The web contains an abundance of user- generated content. While this content is useful for many applications, it poses many challenges due to the presence of offensive, biased, and overall toxic language. In this work, we present a system that identifies and classifies sexist content at different levels of granularity. Using transformer-based models, we explore the value of data augmentation, use of ensemble methods, and leverage in-context learning using foundation models to tackle the task. We evaluate the different components of our system both quantitatively and qualitatively. Our best systems achieve an F1 score of 0.84 for the binary classification task aiming to identify whether a given content is sexist or not and 0.64 and 0.47 for the two multi-class tasks that aim to identify the coarse and fine-grained types of sexism present in the given content respectively.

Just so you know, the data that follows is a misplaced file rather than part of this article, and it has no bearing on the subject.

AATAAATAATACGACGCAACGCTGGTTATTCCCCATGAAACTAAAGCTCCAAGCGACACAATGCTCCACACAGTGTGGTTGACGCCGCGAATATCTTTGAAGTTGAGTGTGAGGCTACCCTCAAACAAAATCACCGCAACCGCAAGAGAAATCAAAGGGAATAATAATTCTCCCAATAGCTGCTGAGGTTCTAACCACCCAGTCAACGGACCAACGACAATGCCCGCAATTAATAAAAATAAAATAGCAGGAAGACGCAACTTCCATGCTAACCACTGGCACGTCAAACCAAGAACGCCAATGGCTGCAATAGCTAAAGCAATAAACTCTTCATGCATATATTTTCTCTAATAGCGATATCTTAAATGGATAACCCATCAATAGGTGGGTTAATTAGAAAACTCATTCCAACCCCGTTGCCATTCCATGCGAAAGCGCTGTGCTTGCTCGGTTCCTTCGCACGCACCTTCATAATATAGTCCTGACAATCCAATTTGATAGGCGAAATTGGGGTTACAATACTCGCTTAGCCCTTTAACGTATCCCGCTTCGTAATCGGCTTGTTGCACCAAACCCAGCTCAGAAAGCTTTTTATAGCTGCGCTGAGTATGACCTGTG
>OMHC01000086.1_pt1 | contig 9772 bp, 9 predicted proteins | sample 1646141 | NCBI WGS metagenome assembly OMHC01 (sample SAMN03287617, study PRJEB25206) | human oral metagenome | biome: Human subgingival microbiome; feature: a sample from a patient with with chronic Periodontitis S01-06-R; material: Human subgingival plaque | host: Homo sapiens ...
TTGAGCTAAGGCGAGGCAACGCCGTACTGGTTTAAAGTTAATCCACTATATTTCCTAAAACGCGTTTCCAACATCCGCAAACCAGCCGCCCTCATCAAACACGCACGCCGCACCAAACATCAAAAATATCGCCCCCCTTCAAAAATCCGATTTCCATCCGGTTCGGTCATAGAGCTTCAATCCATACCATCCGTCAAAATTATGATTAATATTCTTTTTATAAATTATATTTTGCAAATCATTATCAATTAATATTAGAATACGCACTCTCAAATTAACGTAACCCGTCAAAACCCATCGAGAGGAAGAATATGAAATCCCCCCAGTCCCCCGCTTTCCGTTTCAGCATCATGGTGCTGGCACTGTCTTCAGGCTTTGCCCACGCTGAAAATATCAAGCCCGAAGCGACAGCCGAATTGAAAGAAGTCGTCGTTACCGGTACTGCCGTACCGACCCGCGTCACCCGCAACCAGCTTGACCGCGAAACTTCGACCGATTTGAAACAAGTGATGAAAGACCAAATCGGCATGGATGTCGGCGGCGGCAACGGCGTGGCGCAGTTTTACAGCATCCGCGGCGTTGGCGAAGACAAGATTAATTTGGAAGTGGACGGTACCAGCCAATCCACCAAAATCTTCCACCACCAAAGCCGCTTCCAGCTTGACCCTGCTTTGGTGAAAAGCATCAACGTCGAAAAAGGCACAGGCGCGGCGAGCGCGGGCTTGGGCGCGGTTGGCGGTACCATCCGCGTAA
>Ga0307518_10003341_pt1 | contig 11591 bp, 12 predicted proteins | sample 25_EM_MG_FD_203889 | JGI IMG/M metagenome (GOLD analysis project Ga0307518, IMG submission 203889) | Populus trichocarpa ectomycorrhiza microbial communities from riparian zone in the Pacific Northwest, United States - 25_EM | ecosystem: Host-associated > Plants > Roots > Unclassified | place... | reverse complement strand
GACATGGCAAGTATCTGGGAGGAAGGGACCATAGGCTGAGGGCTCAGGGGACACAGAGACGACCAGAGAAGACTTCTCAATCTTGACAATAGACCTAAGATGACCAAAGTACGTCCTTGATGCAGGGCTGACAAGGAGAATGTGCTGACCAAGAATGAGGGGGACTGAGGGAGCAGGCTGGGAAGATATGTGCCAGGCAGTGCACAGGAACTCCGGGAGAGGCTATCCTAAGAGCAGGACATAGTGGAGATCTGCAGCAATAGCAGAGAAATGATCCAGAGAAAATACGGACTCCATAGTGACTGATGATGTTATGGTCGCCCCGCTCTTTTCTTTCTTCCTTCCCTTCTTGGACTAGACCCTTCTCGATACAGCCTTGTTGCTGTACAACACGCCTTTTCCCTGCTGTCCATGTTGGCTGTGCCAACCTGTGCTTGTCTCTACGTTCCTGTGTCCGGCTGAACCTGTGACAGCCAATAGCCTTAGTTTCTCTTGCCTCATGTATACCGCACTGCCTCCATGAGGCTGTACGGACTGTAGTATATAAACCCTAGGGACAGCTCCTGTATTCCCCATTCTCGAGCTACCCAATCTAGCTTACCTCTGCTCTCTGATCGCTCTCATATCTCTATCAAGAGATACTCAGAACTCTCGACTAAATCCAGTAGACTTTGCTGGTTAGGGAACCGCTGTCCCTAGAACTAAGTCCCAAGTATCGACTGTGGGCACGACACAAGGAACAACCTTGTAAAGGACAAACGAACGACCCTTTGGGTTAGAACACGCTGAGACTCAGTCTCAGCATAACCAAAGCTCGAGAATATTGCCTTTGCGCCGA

Training mixed-domain translation models is a complex task that demands tailored architec- tures and costly data preparation techniques. In this work, we leverage federated learning (FL) in order to tackle the problem. Our investiga- tion demonstrates that with slight modifications in the training process, neural machine trans- lation (NMT) engines can be easily adapted when an FL-based aggregation is applied to fuse different domains. Experimental results also show that engines built via FL are able to perform on par with state-of-the-art baselines that rely on centralized training techniques. We evaluate our hypothesis in the presence of five datasets with different sizes, from different domains, to translate from German into English and discuss how FL and NMT can mutually benefit from each other. In addition to provid- ing benchmarking results on the union of FL and NMT, we also propose a novel technique to dynamically control the communication band- width by selecting impactful parameters during FL updates. This is a significant achievement considering the large size of NMT engines that need to be exchanged between FL parties.